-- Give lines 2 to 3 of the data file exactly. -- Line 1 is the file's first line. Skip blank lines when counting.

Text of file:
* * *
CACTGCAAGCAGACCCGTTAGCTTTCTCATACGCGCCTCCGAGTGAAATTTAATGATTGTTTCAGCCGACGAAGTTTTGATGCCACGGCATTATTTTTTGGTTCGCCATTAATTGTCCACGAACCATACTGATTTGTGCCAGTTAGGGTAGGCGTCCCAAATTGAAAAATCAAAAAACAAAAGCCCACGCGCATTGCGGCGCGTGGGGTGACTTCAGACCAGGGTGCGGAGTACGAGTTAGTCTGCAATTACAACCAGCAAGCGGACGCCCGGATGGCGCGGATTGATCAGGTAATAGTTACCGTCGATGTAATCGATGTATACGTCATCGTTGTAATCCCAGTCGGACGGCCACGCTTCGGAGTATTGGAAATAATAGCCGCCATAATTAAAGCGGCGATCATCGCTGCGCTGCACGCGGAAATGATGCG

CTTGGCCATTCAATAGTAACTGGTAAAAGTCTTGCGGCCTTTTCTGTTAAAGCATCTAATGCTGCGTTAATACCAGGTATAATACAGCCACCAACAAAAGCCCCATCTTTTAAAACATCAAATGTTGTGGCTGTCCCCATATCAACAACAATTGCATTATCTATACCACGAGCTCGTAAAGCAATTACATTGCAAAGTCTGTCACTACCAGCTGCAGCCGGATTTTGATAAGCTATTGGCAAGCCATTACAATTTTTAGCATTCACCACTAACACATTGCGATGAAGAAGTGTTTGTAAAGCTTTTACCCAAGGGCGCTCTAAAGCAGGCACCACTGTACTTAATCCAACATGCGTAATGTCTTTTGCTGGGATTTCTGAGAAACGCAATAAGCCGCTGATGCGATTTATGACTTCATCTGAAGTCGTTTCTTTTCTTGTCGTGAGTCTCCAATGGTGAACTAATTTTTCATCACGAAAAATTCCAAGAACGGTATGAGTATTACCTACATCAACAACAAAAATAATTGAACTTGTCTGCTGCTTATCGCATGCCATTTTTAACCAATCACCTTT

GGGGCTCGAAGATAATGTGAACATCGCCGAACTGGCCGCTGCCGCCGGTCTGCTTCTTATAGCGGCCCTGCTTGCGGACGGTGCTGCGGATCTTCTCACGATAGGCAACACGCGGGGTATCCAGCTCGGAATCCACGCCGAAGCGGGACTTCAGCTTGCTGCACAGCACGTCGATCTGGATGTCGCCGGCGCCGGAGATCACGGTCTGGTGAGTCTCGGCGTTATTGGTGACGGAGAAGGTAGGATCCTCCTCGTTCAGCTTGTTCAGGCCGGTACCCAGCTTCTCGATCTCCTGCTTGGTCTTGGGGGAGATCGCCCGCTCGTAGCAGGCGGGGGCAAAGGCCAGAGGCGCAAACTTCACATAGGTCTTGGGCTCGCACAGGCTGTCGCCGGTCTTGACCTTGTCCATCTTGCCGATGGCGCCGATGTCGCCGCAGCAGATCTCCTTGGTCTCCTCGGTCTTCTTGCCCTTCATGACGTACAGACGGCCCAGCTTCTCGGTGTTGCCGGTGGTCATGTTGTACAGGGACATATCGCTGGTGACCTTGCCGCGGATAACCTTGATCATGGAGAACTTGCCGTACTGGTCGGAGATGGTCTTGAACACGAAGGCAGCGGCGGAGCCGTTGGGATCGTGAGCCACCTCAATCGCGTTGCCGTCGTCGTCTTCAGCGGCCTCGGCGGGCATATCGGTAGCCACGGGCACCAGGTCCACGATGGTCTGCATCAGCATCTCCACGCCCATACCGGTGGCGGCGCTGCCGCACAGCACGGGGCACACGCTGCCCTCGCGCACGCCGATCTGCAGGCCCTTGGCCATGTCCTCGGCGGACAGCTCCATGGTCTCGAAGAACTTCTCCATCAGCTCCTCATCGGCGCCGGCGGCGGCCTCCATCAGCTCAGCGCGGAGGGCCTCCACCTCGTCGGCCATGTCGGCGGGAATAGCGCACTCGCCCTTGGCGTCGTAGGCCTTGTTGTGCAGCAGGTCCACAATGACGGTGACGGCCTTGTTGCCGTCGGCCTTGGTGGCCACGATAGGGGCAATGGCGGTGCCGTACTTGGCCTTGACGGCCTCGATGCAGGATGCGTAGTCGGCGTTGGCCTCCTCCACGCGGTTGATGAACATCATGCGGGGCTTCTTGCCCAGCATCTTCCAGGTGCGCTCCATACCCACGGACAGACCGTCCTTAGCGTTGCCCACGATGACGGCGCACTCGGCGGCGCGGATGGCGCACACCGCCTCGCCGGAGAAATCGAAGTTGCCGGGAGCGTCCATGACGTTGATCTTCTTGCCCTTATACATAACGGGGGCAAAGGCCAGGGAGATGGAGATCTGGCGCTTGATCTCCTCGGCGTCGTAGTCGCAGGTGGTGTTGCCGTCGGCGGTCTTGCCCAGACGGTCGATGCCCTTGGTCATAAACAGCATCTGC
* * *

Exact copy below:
CTTGGCCATTCAATAGTAACTGGTAAAAGTCTTGCGGCCTTTTCTGTTAAAGCATCTAATGCTGCGTTAATACCAGGTATAATACAGCCACCAACAAAAGCCCCATCTTTTAAAACATCAAATGTTGTGGCTGTCCCCATATCAACAACAATTGCATTATCTATACCACGAGCTCGTAAAGCAATTACATTGCAAAGTCTGTCACTACCAGCTGCAGCCGGATTTTGATAAGCTATTGGCAAGCCATTACAATTTTTAGCATTCACCACTAACACATTGCGATGAAGAAGTGTTTGTAAAGCTTTTACCCAAGGGCGCTCTAAAGCAGGCACCACTGTACTTAATCCAACATGCGTAATGTCTTTTGCTGGGATTTCTGAGAAACGCAATAAGCCGCTGATGCGATTTATGACTTCATCTGAAGTCGTTTCTTTTCTTGTCGTGAGTCTCCAATGGTGAACTAATTTTTCATCACGAAAAATTCCAAGAACGGTATGAGTATTACCTACATCAACAACAAAAATAATTGAACTTGTCTGCTGCTTATCGCATGCCATTTTTAACCAATCACCTTT

GGGGCTCGAAGATAATGTGAACATCGCCGAACTGGCCGCTGCCGCCGGTCTGCTTCTTATAGCGGCCCTGCTTGCGGACGGTGCTGCGGATCTTCTCACGATAGGCAACACGCGGGGTATCCAGCTCGGAATCCACGCCGAAGCGGGACTTCAGCTTGCTGCACAGCACGTCGATCTGGATGTCGCCGGCGCCGGAGATCACGGTCTGGTGAGTCTCGGCGTTATTGGTGACGGAGAAGGTAGGATCCTCCTCGTTCAGCTTGTTCAGGCCGGTACCCAGCTTCTCGATCTCCTGCTTGGTCTTGGGGGAGATCGCCCGCTCGTAGCAGGCGGGGGCAAAGGCCAGAGGCGCAAACTTCACATAGGTCTTGGGCTCGCACAGGCTGTCGCCGGTCTTGACCTTGTCCATCTTGCCGATGGCGCCGATGTCGCCGCAGCAGATCTCCTTGGTCTCCTCGGTCTTCTTGCCCTTCATGACGTACAGACGGCCCAGCTTCTCGGTGTTGCCGGTGGTCATGTTGTACAGGGACATATCGCTGGTGACCTTGCCGCGGATAACCTTGATCATGGAGAACTTGCCGTACTGGTCGGAGATGGTCTTGAACACGAAGGCAGCGGCGGAGCCGTTGGGATCGTGAGCCACCTCAATCGCGTTGCCGTCGTCGTCTTCAGCGGCCTCGGCGGGCATATCGGTAGCCACGGGCACCAGGTCCACGATGGTCTGCATCAGCATCTCCACGCCCATACCGGTGGCGGCGCTGCCGCACAGCACGGGGCACACGCTGCCCTCGCGCACGCCGATCTGCAGGCCCTTGGCCATGTCCTCGGCGGACAGCTCCATGGTCTCGAAGAACTTCTCCATCAGCTCCTCATCGGCGCCGGCGGCGGCCTCCATCAGCTCAGCGCGGAGGGCCTCCACCTCGTCGGCCATGTCGGCGGGAATAGCGCACTCGCCCTTGGCGTCGTAGGCCTTGTTGTGCAGCAGGTCCACAATGACGGTGACGGCCTTGTTGCCGTCGGCCTTGGTGGCCACGATAGGGGCAATGGCGGTGCCGTACTTGGCCTTGACGGCCTCGATGCAGGATGCGTAGTCGGCGTTGGCCTCCTCCACGCGGTTGATGAACATCATGCGGGGCTTCTTGCCCAGCATCTTCCAGGTGCGCTCCATACCCACGGACAGACCGTCCTTAGCGTTGCCCACGATGACGGCGCACTCGGCGGCGCGGATGGCGCACACCGCCTCGCCGGAGAAATCGAAGTTGCCGGGAGCGTCCATGACGTTGATCTTCTTGCCCTTATACATAACGGGGGCAAAGGCCAGGGAGATGGAGATCTGGCGCTTGATCTCCTCGGCGTCGTAGTCGCAGGTGGTGTTGCCGTCGGCGGTCTTGCCCAGACGGTCGATGCCCTTGGTCATAAACAGCATCTGC